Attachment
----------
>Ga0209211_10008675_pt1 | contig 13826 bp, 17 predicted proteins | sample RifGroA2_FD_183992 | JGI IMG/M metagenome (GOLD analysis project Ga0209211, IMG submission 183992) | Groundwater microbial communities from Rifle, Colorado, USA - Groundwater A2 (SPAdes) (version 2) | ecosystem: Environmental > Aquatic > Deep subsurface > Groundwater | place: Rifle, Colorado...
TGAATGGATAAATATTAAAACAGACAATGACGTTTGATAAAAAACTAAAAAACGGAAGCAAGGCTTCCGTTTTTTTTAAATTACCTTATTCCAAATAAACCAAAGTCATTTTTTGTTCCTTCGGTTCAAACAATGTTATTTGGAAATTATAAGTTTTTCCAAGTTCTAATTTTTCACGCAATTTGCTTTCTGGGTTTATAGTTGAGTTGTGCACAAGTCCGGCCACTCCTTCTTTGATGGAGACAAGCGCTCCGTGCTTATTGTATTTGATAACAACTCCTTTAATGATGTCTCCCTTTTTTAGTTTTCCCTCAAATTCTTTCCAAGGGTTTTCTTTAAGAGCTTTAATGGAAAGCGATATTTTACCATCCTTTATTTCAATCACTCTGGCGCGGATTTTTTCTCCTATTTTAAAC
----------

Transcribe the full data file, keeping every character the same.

>Ga0209211_10008675_pt1 | contig 13826 bp, 17 predicted proteins | sample RifGroA2_FD_183992 | JGI IMG/M metagenome (GOLD analysis project Ga0209211, IMG submission 183992) | Groundwater microbial communities from Rifle, Colorado, USA - Groundwater A2 (SPAdes) (version 2) | ecosystem: Environmental > Aquatic > Deep subsurface > Groundwater | place: Rifle, Colorado...
TGAATGGATAAATATTAAAACAGACAATGACGTTTGATAAAAAACTAAAAAACGGAAGCAAGGCTTCCGTTTTTTTTAAATTACCTTATTCCAAATAAACCAAAGTCATTTTTTGTTCCTTCGGTTCAAACAATGTTATTTGGAAATTATAAGTTTTTCCAAGTTCTAATTTTTCACGCAATTTGCTTTCTGGGTTTATAGTTGAGTTGTGCACAAGTCCGGCCACTCCTTCTTTGATGGAGACAAGCGCTCCGTGCTTATTGTATTTGATAACAACTCCTTTAATGATGTCTCCCTTTTTTAGTTTTCCCTCAAATTCTTTCCAAGGGTTTTCTTTAAGAGCTTTAATGGAAAGCGATATTTTACCATCCTTTATTTCAATCACTCTGGCGCGGATTTTTTCTCCTATTTTAAAC